Text and photos submitted by Cheryl Levitan

No words can express the magnificence of Florence, capital of Italy’s Tuscan region. As a medieval world center of trade and finance and one of the Renaissance’s wealthiest cities, this UNESCO World Heritage Site has breathtaking architecture and art from those periods around every corner. Considered the birthplace of the enlightenment and modern thought, which marked the Renaissance, Florence has continued its relevance in today’s world for restoration, innovation and international standing as a fashion capital.

It’s therefore no surprise that Florence finds itself high on most travelers’ “bucket lists.” Despite cruise ships frequently touting this city as a port of call, however, its location 60 miles inland from the nearest harbor makes that claim a bit deceptive. To fully experience Florence requires time, and time isn’t what a day trip or cruise tour provides.

This city must be savored slowly like a fine wine or good meal, with moments of quiet reflection to appreciate all the flavors and feel fully satisfied. Certainly reserving “skip the line” tickets ahead of your visit can reduce your chances of standing in two- to three-hour lines at popular sites. But by staying in a centrally located hotel or rental, these “hot” spots can be visited before or after the throngs of tour groups. There’s little wait at both the Uffizi Gallery and Galleria dell’ Accademia galleries at their 8:15 a.m. opening or an hour or two before their 6:50 p.m. closings. Rather than enduring prime-time lines, overnight visitors are free to walk through this small city’s narrow streets (where most vehicles are banned) and experience the full breadth of the culture by visiting local shops, markets, cafés and hidden gems that day trippers never get to see.

Every visitor’s must-dos:

  • Piazza della Signoria: This L-shaped area is considered Florence’s main square. The political and economic power that this city once wielded is exemplified by the imposing statue of Neptune lording over the large fountain in front of the Old Palace (Palazzo Vecchio). Recognizable for its tall clock tower, this was once the residence of the powerful Medici family, rulers of this region from the late 1300s to early 1700s. The palace became the city’s town hall when a grander abode was bought and renovated across the river. A replica of Michelangelo’s David joins Neptune in the square, as does the first Medici Grand Duke Cosimo on horseback, as well as fine bronze and marble statues in the adjacent open-air, high-arched loggia (covered terrace) once used for public meetings and ceremonies.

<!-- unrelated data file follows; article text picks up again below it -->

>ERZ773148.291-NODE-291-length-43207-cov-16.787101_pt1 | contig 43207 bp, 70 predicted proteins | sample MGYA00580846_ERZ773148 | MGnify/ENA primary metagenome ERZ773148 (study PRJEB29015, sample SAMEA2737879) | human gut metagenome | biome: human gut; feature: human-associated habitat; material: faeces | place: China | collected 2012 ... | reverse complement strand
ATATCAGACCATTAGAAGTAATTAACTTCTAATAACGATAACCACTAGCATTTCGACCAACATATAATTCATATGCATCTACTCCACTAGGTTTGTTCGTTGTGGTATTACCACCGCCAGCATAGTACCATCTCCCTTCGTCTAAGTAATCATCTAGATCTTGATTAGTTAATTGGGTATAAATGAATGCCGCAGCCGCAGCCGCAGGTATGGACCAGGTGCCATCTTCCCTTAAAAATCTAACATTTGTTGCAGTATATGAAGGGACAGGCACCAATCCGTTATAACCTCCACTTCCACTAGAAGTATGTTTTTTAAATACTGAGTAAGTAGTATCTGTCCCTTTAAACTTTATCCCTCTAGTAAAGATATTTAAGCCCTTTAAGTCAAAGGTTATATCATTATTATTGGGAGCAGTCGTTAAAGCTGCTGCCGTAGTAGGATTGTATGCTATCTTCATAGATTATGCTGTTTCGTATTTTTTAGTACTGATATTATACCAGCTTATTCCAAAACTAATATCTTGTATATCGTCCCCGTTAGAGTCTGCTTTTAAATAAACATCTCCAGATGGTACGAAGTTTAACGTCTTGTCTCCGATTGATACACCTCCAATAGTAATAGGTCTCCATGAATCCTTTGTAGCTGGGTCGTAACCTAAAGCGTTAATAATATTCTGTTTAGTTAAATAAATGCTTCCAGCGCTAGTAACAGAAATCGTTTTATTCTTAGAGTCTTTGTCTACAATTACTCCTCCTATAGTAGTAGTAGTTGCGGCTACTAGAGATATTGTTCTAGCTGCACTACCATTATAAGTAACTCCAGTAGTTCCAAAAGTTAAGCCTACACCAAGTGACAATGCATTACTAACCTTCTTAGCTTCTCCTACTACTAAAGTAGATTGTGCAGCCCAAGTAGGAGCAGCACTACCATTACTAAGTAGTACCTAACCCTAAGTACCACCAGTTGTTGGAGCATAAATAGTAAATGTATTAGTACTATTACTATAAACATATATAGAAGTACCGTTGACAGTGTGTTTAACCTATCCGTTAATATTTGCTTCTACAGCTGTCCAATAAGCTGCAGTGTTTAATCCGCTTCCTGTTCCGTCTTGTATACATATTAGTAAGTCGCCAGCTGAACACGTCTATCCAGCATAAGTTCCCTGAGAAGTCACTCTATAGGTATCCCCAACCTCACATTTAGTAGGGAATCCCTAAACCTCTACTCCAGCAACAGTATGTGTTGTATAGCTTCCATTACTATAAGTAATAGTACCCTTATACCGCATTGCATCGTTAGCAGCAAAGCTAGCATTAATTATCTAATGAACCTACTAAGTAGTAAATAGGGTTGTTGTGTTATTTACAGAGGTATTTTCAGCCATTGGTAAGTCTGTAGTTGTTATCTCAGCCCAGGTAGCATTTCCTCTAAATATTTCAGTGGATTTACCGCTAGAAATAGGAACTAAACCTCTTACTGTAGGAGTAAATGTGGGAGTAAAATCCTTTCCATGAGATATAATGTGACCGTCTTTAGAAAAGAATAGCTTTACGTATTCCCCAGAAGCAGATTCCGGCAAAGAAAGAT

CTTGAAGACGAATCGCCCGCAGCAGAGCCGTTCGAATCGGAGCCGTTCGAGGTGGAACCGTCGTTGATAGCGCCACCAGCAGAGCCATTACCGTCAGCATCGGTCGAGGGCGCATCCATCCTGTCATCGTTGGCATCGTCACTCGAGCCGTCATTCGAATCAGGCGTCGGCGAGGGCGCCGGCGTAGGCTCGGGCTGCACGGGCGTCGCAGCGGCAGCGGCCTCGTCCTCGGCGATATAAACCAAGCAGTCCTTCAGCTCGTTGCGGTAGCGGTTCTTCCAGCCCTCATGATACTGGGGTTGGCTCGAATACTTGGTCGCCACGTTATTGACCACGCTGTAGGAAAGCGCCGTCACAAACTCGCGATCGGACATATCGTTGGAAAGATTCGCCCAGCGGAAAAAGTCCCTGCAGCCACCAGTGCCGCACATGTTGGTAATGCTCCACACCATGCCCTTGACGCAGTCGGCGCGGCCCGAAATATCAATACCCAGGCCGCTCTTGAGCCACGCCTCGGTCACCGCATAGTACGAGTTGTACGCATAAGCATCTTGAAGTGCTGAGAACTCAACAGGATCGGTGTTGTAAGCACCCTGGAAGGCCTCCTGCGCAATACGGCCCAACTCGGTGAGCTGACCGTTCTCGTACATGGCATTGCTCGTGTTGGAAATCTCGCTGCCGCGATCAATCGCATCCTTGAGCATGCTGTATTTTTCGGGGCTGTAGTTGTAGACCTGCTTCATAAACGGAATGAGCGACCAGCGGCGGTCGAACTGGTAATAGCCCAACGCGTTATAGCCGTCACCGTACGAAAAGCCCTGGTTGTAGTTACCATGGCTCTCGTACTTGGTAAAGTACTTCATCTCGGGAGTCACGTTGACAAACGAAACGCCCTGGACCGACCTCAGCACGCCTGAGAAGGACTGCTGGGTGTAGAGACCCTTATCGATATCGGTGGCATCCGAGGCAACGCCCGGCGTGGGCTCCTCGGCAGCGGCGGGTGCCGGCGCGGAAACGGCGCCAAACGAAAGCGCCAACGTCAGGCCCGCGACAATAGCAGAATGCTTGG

• Uffizi Gallery: Originally the administrative and legal offices of the Medici-led government, the Uffizi is now the most popular art museum in Florence and one of the largest and best-known museums in the world. Adjacent to the Piazza della Signoria, the two wings of the gallery are separated by a narrow courtyard, which leads to the Arno River. Famous for their patronage of the arts, The Medics sizable collections were gifted to the city of Florence under the Patto di famiglia negotiated by Anna Maria Luisa, the last Medici heiress. Filled with an incalculable number of priceless Italian Renaissance works by Michelangelo, Botticelli, Leonardo da Vinci and the like, the Uffizi was opened to private visitors in the 16th century, officially opened to the public in 1765 and formally declared a museum in 1865.
  • Galleria dell’ Accademia: This museum is best known for the 14-foot-tall, gleaming white-marble statue of David, one of the most recognizable works by Tuscany’s own sculptor, painter and architect – Michelangelo. A marvel of artistry, proportion and anatomical understanding, it depicts David before the battle, slingshot over his shoulder (almost as an afterthought) to illustrate that his victory over Goliath was one of cleverness, not sheer force. Originally in the Piazza della Signoria, it was replaced by a replica in 1873 to protect the original from further weathering. The gallery holds Michelangelo’s “prisoners” as well, those sculptures left unfinished, forever “trapped in stone” after his death.
  • Duomo: This cathedral’s red-tiled dome, intricately pieced marble facade and graceful bell tower dominate the cityscape. Florence’s most iconic landmark, it was begun in 1296, but took 150 years to complete. The view from the tower and/or top of the dome (especially toward sunset, when the lines are surprisingly short) is nothing less than spectacular. Be forewarned that those views come only after a climb of 414 or 463 steps, respectively. After seeing the impressive frescoes in the dome and baptistry, many chose to people-watch in the surrounding square while eating a gelato (in flavors that include lavender) or traditional Florentine Lampredotto (tripe) sandwich.